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When Students Were Bullied Because Of Dirty Clothes, This School Devised A Clever Solution

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Many high school students are self-conscious about their appearance. They don’t want to appear different than their peers. But what happens if you don’t have any clean clothes? To save students from being humiliated, Principal Akbar Cook at West Side High School in Newark, New Jersey, decided to offer a free laundromat at the school.

Bullied For Their Dirty Clothes

When students arrived at school wearing dirty clothes, peers would bully them. They would take photos of the clothes and shame them by sharing the snapshots on social media. Principal Cook heard about the bullying and he realized this was the reason nearly 85% of the student population repeatedly skipped school.

Cook first changed the school uniform policies to darker colors. This would help students go more days without cleaning their clothes, as their peers wouldn’t be able to notice any stains. But even with that, students were still struggling to look clean.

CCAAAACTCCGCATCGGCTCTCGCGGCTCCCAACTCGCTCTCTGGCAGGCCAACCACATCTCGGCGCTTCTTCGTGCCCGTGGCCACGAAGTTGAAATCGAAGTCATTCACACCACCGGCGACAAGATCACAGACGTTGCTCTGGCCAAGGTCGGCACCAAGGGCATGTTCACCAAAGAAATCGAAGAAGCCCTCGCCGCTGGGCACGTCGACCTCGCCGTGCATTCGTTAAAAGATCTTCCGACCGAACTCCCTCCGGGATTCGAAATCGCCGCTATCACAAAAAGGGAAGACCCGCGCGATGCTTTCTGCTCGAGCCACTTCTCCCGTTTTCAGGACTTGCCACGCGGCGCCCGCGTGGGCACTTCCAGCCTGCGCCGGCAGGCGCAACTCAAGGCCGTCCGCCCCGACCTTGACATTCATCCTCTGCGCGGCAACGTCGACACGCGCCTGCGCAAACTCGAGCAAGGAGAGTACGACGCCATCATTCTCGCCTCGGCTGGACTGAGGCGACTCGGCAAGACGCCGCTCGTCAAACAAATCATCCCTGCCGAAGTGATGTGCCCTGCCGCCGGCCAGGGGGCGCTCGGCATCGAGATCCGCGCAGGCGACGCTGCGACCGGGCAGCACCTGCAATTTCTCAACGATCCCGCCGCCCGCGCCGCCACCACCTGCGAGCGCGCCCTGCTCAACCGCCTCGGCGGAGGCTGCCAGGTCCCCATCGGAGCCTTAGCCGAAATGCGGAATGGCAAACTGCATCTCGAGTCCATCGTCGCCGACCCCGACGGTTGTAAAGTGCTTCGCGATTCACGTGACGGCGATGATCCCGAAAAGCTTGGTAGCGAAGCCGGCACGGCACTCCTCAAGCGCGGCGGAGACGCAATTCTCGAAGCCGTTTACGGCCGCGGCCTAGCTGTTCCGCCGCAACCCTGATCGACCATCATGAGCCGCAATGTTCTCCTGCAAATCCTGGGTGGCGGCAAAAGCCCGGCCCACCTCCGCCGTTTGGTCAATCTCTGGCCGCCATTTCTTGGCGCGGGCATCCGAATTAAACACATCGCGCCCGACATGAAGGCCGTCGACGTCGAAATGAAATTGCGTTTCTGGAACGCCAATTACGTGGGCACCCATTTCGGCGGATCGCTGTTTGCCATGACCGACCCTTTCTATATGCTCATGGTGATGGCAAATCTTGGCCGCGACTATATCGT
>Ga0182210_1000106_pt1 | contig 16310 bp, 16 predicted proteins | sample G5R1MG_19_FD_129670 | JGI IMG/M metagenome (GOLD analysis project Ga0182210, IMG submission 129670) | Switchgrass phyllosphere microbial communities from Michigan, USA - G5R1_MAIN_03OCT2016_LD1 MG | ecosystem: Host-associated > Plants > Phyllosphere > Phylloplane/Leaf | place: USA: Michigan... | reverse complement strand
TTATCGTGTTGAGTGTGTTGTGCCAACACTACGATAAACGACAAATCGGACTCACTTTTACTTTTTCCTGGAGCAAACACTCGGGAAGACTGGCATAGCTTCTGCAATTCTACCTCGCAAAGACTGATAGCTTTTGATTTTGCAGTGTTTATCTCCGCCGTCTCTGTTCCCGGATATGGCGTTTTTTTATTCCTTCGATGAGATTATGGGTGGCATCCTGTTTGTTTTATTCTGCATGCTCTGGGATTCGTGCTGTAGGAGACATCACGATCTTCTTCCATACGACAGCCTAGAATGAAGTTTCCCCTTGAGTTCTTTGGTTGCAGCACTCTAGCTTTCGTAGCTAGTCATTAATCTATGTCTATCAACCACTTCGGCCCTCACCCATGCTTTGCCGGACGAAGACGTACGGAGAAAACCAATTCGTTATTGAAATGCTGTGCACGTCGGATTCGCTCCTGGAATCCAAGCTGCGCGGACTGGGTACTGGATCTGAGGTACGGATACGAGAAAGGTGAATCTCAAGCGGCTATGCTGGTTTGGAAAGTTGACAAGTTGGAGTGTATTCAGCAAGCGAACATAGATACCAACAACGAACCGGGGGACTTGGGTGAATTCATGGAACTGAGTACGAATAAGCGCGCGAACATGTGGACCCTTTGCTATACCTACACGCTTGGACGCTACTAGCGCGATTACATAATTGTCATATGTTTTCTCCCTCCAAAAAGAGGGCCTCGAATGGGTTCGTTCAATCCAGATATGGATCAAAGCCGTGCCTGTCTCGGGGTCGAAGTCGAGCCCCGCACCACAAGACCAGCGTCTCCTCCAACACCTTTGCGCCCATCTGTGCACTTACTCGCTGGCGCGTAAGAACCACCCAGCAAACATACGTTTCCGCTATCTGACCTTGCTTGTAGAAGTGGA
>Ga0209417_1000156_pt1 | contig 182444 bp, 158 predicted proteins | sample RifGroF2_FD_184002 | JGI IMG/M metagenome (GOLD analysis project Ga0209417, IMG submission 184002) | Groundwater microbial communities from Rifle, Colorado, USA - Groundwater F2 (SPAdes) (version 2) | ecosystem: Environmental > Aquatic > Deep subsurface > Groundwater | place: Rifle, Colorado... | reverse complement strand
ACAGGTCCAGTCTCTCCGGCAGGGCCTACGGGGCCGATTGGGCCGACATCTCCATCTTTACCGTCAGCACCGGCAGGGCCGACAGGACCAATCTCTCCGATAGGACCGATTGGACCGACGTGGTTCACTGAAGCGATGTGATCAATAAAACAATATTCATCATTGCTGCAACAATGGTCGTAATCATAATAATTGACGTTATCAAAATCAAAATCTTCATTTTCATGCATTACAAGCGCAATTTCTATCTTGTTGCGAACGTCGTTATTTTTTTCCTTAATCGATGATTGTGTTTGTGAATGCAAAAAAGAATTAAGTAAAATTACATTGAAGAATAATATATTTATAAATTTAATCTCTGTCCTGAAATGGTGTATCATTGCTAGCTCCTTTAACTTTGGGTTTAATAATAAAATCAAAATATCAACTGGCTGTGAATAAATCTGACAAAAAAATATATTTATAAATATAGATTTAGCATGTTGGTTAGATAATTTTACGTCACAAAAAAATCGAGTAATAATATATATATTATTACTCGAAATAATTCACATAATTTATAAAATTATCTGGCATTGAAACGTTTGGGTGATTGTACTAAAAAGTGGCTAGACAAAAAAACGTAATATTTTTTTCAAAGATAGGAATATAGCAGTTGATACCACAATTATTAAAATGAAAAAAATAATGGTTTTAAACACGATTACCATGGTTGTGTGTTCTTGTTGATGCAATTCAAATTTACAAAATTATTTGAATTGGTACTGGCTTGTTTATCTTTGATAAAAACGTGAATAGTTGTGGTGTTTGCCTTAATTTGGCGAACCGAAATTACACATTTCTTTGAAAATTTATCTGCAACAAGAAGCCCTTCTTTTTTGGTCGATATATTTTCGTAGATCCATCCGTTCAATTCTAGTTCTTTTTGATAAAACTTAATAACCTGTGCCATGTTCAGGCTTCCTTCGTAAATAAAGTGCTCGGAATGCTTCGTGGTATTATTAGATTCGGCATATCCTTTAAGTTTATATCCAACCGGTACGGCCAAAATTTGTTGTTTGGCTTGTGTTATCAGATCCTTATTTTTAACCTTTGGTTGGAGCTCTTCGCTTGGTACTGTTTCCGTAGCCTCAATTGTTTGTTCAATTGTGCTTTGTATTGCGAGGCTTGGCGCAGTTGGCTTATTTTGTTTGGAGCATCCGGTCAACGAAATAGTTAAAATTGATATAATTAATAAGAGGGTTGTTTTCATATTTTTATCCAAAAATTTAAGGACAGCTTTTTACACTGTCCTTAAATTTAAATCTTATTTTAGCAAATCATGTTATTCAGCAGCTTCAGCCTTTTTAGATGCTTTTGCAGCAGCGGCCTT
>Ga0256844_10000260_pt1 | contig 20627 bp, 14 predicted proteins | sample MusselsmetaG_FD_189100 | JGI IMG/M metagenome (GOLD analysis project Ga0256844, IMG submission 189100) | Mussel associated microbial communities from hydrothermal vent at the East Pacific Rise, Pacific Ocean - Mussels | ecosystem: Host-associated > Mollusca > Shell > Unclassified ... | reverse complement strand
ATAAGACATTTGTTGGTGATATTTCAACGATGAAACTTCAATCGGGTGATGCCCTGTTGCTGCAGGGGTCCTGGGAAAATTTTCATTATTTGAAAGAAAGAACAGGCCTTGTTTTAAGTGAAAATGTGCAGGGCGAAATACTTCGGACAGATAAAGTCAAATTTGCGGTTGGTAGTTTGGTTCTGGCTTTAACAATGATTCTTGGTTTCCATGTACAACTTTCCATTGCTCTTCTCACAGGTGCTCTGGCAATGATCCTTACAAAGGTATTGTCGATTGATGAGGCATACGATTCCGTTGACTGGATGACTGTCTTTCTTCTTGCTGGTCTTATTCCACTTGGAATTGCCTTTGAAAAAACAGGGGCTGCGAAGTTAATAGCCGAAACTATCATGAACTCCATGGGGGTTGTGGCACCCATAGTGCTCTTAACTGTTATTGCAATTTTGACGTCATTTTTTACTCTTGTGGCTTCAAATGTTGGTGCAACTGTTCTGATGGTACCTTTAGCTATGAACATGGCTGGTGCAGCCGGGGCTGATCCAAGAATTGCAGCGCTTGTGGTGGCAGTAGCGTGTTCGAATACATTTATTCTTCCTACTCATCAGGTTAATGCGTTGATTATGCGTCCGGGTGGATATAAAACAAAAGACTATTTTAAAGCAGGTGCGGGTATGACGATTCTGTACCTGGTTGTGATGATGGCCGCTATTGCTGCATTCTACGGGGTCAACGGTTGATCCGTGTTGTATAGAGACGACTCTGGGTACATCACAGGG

That’s when the principal thought of a better solution: offering a free laundromat.

Offering A Clean Start

Cook needed as much help as possible to make this dream possible. Two years ago, he applied for a grant to receive $20,000 for the project. Once approved, the school converted an old football locker room into a free school laundromat.

The room now has five washers and dryers and a stack of donated laundry detergents. It is open to students, free of charge, from 3 to 6 PM. An adult supervisor helps students who may not know how to wash their clothes.

“Many times, the students may come in because they’re embarrassed. They don’t look the same. Somebody’s complaining about a body odor,” said Nicole Daniel, the school’s operating assistant.

But now with the laundromat, students no longer have to feel that way.

Building Their Self-Confidence

Cook has noticed changes in his students’ self-confidence and pride. Student attendance rates have increased, and it could all be attributed to the new laundromat.

“We are trying to teach them to navigate their pride,” Cook said. “My kids are fighters. They just need good ways to fight for themselves, and then take pride in what they can do.”

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